Some people do bring alcohol and drink it but no one has ever become intoxicated and there is no obligation to drink alcohol.
Do people who are not Christian attend?
Yes, this is an event open to anyone who would like to attend. It is held on a ‘religious’ day – Christmas Day on 25th December each year – remembering the birth of Jesus Christ. However, we have welcomed people of all faiths including Islamic women wearing the hijab.
We have also had people with disability who find the normal indoor environment and family gathering stressful. And many others – students, expatriates, migrants, tourists etc
What about people from the LGBTI community?
In 2014 we had a call from Anne, a community development officer asking if the event would be open to people who identify as LGTBI. I simply told her that anyone who would like to attend can attend. Apparently there was a local venue that had previously hosted an event but due to a lack of numbers, decided not to run it again.
How do people find the group?
The group will be meeting under the tree in the Queen Victoria Gardens at 99 St Kilda Road in small seated groups. Guests just need to look for the group of people wearing name tags between 12pm and 3pm.
Is there anything else they need to bring?
Your own name tag and all the standard things for a picnic – a picnic mat, chair if you wish, hat, sunscreen, water to drink etc. The dress code is 'informal' or 'relaxed.' Just be sun smart.
Why do you offer this event Sue Ellson?
I moved to Melbourne from Adelaide and I don't have any close family here. As an Australian, I can say that we are friendly people but we don’t always make time for new people to come into our life. Unlike other expatriate locations, we do not have a range of expatriate communities as new arrivals, when they move to Australia, are expected to mix with locals. I have personally found that most of my friends in Melbourne come from other countries and I find that other newcomers find friends in a similar way, although many would really like to mix with other Aussies.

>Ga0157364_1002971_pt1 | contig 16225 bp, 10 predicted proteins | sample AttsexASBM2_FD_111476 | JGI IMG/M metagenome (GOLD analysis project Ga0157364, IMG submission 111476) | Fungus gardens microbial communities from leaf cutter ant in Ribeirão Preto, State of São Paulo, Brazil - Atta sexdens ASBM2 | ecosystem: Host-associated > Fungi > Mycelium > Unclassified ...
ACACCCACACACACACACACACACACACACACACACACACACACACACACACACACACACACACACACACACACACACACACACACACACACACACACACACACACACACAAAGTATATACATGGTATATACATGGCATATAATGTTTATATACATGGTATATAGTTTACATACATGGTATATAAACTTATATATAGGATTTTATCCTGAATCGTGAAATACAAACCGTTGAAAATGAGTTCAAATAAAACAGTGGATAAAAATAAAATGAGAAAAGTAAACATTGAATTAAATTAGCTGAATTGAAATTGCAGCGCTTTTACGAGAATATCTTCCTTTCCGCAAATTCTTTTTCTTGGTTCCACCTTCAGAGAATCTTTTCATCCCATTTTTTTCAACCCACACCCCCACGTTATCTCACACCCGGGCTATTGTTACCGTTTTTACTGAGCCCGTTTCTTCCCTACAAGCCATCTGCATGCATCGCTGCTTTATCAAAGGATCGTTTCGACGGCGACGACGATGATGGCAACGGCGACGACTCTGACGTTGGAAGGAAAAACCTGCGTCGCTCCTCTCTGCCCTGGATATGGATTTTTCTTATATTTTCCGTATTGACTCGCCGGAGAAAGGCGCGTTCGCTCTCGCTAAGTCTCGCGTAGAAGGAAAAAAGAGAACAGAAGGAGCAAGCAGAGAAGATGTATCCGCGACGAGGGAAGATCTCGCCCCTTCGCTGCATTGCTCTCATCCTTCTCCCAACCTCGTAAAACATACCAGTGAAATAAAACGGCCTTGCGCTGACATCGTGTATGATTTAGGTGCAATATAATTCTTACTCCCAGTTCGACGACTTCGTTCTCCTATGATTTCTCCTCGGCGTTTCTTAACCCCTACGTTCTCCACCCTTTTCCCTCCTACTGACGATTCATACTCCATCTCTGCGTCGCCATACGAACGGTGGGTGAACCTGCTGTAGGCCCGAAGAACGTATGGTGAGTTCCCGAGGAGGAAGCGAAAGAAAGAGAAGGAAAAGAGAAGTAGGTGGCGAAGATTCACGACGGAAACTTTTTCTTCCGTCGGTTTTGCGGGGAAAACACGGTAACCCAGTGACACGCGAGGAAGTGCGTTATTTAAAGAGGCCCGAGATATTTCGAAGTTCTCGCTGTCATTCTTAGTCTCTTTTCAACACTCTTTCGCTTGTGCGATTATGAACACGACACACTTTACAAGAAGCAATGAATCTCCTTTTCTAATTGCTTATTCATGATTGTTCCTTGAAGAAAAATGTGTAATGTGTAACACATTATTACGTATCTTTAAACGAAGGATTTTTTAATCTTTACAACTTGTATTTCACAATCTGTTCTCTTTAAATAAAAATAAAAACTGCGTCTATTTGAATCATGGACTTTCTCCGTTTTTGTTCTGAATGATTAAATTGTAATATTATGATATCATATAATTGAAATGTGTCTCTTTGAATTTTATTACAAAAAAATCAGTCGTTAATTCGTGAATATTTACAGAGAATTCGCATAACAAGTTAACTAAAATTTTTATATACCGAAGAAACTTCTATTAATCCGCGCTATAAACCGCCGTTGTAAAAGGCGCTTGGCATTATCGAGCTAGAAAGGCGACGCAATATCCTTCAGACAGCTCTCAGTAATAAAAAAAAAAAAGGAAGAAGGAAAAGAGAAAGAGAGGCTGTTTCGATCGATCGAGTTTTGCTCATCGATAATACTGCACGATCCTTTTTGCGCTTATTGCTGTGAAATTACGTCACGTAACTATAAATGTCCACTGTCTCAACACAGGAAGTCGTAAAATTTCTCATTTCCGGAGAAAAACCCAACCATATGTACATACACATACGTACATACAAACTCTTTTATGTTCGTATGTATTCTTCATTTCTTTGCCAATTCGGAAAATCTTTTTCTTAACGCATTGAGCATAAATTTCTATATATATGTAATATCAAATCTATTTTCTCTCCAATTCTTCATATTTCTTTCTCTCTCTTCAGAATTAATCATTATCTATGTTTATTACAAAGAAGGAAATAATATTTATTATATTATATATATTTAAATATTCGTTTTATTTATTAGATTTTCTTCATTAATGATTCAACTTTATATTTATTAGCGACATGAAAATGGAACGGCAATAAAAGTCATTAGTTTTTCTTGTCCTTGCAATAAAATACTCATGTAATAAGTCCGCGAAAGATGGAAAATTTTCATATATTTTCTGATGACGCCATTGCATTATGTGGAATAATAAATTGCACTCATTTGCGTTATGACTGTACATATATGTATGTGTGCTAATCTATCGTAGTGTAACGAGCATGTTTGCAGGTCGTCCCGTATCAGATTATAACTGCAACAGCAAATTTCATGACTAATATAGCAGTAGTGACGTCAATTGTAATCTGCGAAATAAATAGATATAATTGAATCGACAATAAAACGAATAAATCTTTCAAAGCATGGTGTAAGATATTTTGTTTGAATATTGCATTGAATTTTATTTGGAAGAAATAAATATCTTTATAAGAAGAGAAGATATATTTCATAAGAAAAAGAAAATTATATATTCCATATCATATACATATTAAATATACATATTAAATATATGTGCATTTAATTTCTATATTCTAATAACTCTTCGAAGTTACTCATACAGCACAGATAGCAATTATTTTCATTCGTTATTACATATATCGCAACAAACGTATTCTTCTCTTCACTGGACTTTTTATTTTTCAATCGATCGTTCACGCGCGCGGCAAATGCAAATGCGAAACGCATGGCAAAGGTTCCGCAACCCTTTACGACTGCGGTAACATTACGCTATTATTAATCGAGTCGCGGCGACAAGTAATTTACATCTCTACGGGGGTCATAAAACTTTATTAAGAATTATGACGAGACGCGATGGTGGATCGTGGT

Why did you set up Newcomers Network?
As a result of my own experience and challenges of moving from Adelaide to Melbourne in 1994. Newcomersnetwork.com has been online since 2001 and we share information, details of events and advocate for the needs associated with newcomers.
I am an independent publisher of information and support the enterprise through other consulting work helping people find work, updating their LinkedIn profile, training, marketing and business advice for various businesses and professional associations. I also teach at various educational facilities and have written four books.
I love helping newcomers because I believe that they are more courageous than people who climb Mount Everest.
Why are newcomers courageous?
Well they simply leave everything they know, all their networks, friends, family, work, social, sporting etc and start all over again. Their food, housing, transport, shopping – everything is different.
It can be incredibly lonely, stressful on relationships (when you rely on just a few people rather than extended family and friends) and it takes time to regain this level of support. Like any challenge in life, if you apply a strategy rather than react emotionally, you have a much higher chance of success.
What other options are available for newcomers on Christmas Day?
A range of Christian communities offer local events that are nearly always open to everyone. Local newspapers and council websites often provide additional suggestions.
For Christmas Day, you can also do an internet search for 'Christmas Day 2019' and also your location - for example, 'Christmas Day 2019 Melbourne'. Alternatively you can visit event listing websites such as:
(just make sure the venue/activity is actually open on Christmas Day, not an event running from x date to y date)
Newcomers Network (started in 1999) www.newcomersnetwork.com is an independent provider of information, events and advocacy for people who have moved to Melbourne, Sydney, Adelaide, Brisbane or Perth and has been online since 2001. We host free Living, Working and Networking events on the Second Thursday of every month. You can also find us on Twitter, Facebook and LinkedIn.